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The Legend of the Mystical Ninja starring Geomon 64


Konami 1998

Nintendo 64










The curse of living in the United States in regards to gaming is that while we tend to get the best that Japan has to offer we also miss some of the best franchises that game publishers think are too "ethnic" for American tastes. Thus our only exposure to Goemon was the Snes title Legend of the Mystical Ninja. Unbeknownst to us by the time Goemon 64 came around it was actually the fourth game in the series. 

So a little background education is in order. Goemon is a popular anime character loosely based on a Japanese-Robin Hood figure of historical legend. He beats people up with a pipe. His sidekick is the very fruity Ebisumaru who is based on a Shinto deity. Rounding out the cast is Yae the lady ninja cop and Sasuke the robot ninja (more like Pinocchio ninja.) Eventually you get to switch inbetween any four of these characters on the fly (Yae and Sasuke appear later in the story.)

As with games of this type each character earns specific abilities that you need in order to get past certain areas. Goemon gains the ability to smash rocks, Ebisumaru gets a spell that lets him shrink down, Yae can swim underwater, and Sasuke can get a rocket jump to reach high areas. Each character also has a secondary power/weapon such as Ebisumaru's camera that can make invisible ghosts appear or Sasuke's freeze ray. All characters can also throw ryo (Japanese money from the Edo period) as a weapon.

The story here is that some evil troop of actor people have kidnapped all the children in the country in order to make the whole world a stage, for some reason. True to anime bad guy rules the head honcho villain is pretty effeminate and looks at you with that smug-I-can-kill-you-in-a-second look, even after you've just finished kicking his ass. He also has a laughing hot chick sidekick. The story has you traveling from castle to castle tracking them down, solving puzzles and killing a lot of flying things along the way.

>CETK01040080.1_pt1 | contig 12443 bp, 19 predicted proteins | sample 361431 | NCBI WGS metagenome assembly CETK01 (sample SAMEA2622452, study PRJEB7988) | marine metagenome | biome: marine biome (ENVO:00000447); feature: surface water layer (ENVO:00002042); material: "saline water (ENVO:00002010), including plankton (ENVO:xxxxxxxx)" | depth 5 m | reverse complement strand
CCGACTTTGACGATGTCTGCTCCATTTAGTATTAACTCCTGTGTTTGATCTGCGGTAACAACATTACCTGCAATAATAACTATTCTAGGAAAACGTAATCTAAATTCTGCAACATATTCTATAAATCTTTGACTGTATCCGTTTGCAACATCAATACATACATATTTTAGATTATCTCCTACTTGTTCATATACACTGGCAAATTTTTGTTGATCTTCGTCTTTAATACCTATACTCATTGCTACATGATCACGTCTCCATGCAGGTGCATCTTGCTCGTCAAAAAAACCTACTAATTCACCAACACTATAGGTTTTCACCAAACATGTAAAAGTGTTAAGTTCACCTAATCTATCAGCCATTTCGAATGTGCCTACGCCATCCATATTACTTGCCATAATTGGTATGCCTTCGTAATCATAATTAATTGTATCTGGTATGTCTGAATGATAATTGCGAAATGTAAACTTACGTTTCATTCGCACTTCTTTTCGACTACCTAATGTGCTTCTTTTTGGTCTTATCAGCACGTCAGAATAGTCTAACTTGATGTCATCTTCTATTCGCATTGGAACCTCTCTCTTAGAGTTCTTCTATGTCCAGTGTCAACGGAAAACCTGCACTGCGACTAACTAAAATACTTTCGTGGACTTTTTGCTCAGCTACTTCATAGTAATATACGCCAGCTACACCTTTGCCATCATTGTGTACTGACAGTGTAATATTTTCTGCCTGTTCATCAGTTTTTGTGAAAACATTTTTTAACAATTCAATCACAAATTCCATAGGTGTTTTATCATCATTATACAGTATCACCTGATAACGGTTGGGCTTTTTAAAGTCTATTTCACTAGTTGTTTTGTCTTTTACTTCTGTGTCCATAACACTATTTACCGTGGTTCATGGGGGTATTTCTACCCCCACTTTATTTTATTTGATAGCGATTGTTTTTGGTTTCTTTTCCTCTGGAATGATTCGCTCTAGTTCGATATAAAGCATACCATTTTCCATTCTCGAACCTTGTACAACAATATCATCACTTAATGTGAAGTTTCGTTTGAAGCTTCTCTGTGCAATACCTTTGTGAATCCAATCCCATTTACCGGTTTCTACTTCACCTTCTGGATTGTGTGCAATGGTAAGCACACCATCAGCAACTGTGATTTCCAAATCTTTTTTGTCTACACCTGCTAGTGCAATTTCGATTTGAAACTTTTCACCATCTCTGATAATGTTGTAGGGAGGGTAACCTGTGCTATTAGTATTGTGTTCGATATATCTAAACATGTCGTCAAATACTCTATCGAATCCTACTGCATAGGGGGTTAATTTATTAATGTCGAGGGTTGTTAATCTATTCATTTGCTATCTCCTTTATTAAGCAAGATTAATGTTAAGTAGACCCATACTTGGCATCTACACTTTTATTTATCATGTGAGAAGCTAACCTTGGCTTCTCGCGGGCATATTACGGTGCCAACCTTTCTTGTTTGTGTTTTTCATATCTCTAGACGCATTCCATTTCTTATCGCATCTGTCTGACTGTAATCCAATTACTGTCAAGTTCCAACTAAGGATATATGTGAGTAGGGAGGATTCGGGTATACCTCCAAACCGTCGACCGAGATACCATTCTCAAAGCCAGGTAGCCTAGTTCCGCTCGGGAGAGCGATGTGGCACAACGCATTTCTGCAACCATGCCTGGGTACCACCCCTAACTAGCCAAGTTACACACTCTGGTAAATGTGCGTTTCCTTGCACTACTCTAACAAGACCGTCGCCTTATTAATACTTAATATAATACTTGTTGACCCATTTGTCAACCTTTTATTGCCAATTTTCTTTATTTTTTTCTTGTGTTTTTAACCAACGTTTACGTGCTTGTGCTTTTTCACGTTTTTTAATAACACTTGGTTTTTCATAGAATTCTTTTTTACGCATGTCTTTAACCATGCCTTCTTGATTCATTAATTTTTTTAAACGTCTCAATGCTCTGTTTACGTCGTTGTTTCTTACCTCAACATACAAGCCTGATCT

The game plays like a mix of Mario 64 and Zelda is this respect. You travel to a certain area and wander around jumping on platforms and obstacles until you figure out how to unlock the next part of the map and progress. In this quest you venture through different towns (that are named after real locations.) While in town you are safe from danger. There is a thief that will snag your money until you beat him up to get it back. While in town you can buy food, extra lives, sleep and save the game at the inn, and visit the "Plasma" fortune teller, who screams "Pllaassmmaaa!" when you walk in the door. Each town usually has some kind of puzzle that must be solved before you can progress.

The game does have some backtracking, but later in the game this is made instantaneous via a large dragon you can ride on inbetween areas. The game progresses smoothly and gives good hints on where to go next. Maybe once or twice I actually got stuck and had to do the ol' visit-every-area-until-you-find-it technique. While the graphics are nice and the various platforming elements make all this trekking fun for the most part the game suffers from horrendous slowdown while in most outdoor areas. When three or more enemies appear kiss the framerate goodbye. Thing is while indoors this is not an issue in the slightest.

At the end of each area there's a castle/maze in the lead up to the boss. These castles are where the game really shines, each is thought out well, challenging without being too hard, and most of them have secret areas that can only be accessed by using a character's special ability. The castles usually have some kind of puzzle that when solved gives one of you characters a new ability (such as a giant crane game to get Ebisumaru's camera.) The castles seem to not suffer any significant slowdown as well, which is strange because they seem to have more detailed graphics and just as many enemies on screen as the overworld.

Boss battles are totally awesome. A few castles have you facing huge ghosts or giant statues, but the best battles occur inside of Goemon's giant robot, Impact. That's right, you have a giant robot, complete with catchy theme song (with subtitled lyrics.) The robot battles are fought first person Punch-out style, with you punching and kicking when the boss gets close or nailing it with your giant robot chain pipe attack (which leaves you open to counter attack if you miss.) You can also shoot the bosses with Ryo. These battles aren't too hard after you figure out the pattern. Leading up to the boss encounters is a strange sequence of the robot running where you have to jump over obstacles like logs, houses, trees, etc. Thing is there's no punishment if you fall and eat it, so there's really no reason for these sequences to be there. Game design 101 folks.

I can see why none of the other Goemon titles made it to the USA. This game is very Japanese, published at a time when very Japanese stuff was not as cool in the states as it is today. Some of the jokes aren't very clear to our narrow, uncultured western minds. "What is funny" isn't something that's very culture independent in the same way as the satisfaction of extreme violence or gratuitous sex is. Ebisumaru's walking and running animations for example may be funny in Japan, but here they translate as "gay."

All in all a very fun and impressive title with good music that never takes itself too seriously. If you can look past the crappy overworld framerate and insider Japanese jokes that come off too weird you'll find a good time.


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